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Oracle® Configuration Manager Installation and Administration Guide
Release 10.3.5

Part Number E22050-01
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5 Oracle Configuration Manager Administration

This chapter contains the following sections:

5.1 Collecting Configuration Data (Connected Mode)

Configuration data is automatically collected on a regular schedule. By default, collections are scheduled to run once a day at the time the original installation was done. Therefore, no matter how many times you view the data within that 24 hour time period, the data will remain the same until the time of the next collection.

To start a manual collection of configuration data, enter the following command:

<ocm_install_root>/ccr/bin/emCCR collect

This command collects the configuration data and uploads it to the server located at Oracle. Configuration data is collected only if the Scheduler has been started. The Scheduler is always running unless it has been manually stopped with the emCCR stop command. In this case, you will have to manually restart the Scheduler so that configuration data can be automatically collected. Check the status of the Scheduler by entering emCCR status which indicates whether the Scheduler has been started. To start the Scheduler, enter the following command:

<ocm_install_root>/ccr/bin/emCCR start

5.1.1 Using the Scheduler to Collect Configuration Data

The Scheduler acts as a coordinator of activities, and provides both a richer schedule capability and the ability to perform collections on a regular schedule. Scheduled collections are only available when Oracle Configuration Manager is running in Connected mode.

Configuration data can be collected daily, weekly, or monthly, at a particular date and time. You can set the interval for automatically collecting the configuration data with the emCCR set collection_interval command.

The emCCR stop, emCCR set collection_interval, emCCR hold, emCCR resume, emCCR getupdates, and emCCR upload commands can be used only if the Scheduler has been started.

For more information on these commands, refer to Chapter 6, "Managing the Oracle Configuration Manager Client".

5.2 Collecting Configuration Data (Disconnected Mode)

If you are using Oracle Configuration Manager in Disconnected mode, configuration data needs to be manually collected. As the Scheduler is not running in this mode, it cannot be used to automatically collect configuration data at regular intervals.

You can collect configuration data manually by using the emCCR collect command. When you run this command, the ocmconfig.jar is created in the OCM_CONFIG_HOME/state/upload/ directory. This file contains the manually collected configuration data. You can then upload this file to Oracle by way of My Oracle Support from another system that has internet access. For more details on manual collection of configuration data, refer to Section 6.3, "emCCR collect".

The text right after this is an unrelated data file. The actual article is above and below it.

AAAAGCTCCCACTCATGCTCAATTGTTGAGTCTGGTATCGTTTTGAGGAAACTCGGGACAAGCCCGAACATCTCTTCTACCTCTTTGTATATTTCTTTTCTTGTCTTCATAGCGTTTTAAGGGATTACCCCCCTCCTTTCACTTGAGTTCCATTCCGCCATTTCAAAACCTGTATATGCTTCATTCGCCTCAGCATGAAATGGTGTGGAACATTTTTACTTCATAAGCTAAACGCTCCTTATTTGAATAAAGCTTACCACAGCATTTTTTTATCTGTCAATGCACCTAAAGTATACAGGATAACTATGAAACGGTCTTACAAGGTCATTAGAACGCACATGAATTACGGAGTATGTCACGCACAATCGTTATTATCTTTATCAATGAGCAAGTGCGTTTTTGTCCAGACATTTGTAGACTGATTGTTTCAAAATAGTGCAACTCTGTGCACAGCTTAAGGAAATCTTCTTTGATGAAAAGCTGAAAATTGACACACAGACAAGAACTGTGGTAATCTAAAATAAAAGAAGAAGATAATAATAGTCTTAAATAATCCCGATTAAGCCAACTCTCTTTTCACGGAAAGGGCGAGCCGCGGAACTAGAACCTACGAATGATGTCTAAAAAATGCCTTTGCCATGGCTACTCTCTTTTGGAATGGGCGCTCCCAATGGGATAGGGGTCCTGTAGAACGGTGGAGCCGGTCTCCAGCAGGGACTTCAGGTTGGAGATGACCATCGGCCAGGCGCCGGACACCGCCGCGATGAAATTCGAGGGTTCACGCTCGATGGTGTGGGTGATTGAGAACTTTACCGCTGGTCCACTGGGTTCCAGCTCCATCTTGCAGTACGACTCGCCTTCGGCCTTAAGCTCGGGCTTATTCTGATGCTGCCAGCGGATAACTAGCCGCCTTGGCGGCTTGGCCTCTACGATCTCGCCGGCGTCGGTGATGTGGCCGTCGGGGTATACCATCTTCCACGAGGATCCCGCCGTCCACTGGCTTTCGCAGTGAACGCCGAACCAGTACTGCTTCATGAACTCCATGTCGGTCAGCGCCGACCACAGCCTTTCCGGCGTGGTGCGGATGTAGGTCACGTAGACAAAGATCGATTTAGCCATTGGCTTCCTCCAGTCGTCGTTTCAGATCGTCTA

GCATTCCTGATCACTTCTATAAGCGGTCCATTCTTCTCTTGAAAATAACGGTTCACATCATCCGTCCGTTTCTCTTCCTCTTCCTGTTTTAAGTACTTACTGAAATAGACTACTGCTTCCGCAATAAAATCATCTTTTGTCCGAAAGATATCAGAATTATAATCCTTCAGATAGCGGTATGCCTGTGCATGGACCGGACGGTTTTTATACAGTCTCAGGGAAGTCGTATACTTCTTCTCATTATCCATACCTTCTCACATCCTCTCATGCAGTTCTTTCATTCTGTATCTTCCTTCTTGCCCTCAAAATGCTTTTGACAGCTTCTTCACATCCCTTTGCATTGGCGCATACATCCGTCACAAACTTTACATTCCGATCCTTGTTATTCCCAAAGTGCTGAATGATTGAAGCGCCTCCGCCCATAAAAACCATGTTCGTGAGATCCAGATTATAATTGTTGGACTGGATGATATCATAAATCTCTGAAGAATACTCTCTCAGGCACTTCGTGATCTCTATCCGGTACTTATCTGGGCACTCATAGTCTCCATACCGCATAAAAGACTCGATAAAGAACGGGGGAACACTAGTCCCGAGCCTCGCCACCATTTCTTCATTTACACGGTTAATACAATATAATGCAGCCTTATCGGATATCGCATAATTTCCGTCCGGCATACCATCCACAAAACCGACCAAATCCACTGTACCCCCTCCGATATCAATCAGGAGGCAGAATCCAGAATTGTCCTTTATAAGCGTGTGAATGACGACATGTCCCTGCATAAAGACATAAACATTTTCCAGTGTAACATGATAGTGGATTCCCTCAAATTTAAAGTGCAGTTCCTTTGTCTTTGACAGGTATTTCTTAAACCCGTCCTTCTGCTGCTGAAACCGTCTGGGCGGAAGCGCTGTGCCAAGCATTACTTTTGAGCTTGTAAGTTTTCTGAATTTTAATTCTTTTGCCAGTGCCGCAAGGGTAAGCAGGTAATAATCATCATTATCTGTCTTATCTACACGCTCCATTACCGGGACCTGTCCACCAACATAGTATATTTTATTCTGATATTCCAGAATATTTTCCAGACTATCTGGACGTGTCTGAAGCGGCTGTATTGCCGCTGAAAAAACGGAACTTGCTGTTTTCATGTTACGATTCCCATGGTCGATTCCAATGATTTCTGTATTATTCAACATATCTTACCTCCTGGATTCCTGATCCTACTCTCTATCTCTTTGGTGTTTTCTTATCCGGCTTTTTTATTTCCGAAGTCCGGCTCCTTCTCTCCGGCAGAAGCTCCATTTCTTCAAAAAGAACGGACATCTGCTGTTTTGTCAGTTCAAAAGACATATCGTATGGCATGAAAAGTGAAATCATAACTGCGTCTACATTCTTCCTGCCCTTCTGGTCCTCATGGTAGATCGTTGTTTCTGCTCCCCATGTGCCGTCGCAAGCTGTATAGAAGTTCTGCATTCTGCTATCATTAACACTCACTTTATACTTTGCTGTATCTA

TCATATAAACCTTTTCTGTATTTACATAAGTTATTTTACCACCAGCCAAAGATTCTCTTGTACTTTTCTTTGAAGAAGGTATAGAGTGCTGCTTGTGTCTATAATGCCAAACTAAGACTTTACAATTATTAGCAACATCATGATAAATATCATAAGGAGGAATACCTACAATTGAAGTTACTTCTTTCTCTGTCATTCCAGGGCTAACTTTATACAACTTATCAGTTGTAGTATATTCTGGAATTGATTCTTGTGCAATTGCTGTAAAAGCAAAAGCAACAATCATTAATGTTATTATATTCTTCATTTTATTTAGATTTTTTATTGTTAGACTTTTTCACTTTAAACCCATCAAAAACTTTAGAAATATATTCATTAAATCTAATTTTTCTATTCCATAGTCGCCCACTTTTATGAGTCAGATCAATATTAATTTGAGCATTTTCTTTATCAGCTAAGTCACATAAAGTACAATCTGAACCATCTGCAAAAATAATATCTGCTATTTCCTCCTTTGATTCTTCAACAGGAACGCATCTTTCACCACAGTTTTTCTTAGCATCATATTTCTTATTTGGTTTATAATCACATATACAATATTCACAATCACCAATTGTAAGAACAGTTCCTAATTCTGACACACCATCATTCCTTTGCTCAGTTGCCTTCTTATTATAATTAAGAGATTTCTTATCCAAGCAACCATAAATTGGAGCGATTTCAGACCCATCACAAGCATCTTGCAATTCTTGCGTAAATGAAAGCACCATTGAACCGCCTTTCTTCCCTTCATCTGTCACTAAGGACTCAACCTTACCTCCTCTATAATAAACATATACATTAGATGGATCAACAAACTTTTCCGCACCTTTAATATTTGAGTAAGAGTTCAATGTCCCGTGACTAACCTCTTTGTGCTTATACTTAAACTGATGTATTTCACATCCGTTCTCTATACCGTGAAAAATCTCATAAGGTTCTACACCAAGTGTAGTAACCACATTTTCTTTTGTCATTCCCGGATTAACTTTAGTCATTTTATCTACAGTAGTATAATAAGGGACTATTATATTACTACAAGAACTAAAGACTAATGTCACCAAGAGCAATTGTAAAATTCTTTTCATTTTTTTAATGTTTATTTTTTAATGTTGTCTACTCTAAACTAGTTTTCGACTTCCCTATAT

In this mode, the only commands supported are emCCR collect, emCCR status, emCCR enable_target, emCCR disable_target, emCCR update_components, configCCR, and emCCR help.

5.3 Updating Oracle Configuration Manager

You can update Oracle Configuration Manager either manually or automatically.


Automatic updates are not possible if Oracle Configuration Manager is installed on a shared, read-only file system. In this situation, the automatic update feature should be disabled and all updates performed manually.

5.4 Disabling Collection of IP, MAC, and Broadcast Addresses

You can disable the collection of the Host IP Address, the Network Interface MAC Address, and the Broadcast Address. To disable the collection of these items, you must add the following entries to the OCM_CONFIG_HOME/config/ file.

5.5 Disabling the Collection of Database Columns

You can disable the collection of certain database columns by using data masking. Masking data means replacing certain fields with a mask character, such as an X.

All masking operations are defined in the file located in the $ORACLE_HOME/ccr/hosts/<hostname>/config/ directory or the $ORACLE_HOME/ccr/config/ directory.

5.6 Enabling the Default Collection of NFS Disk Information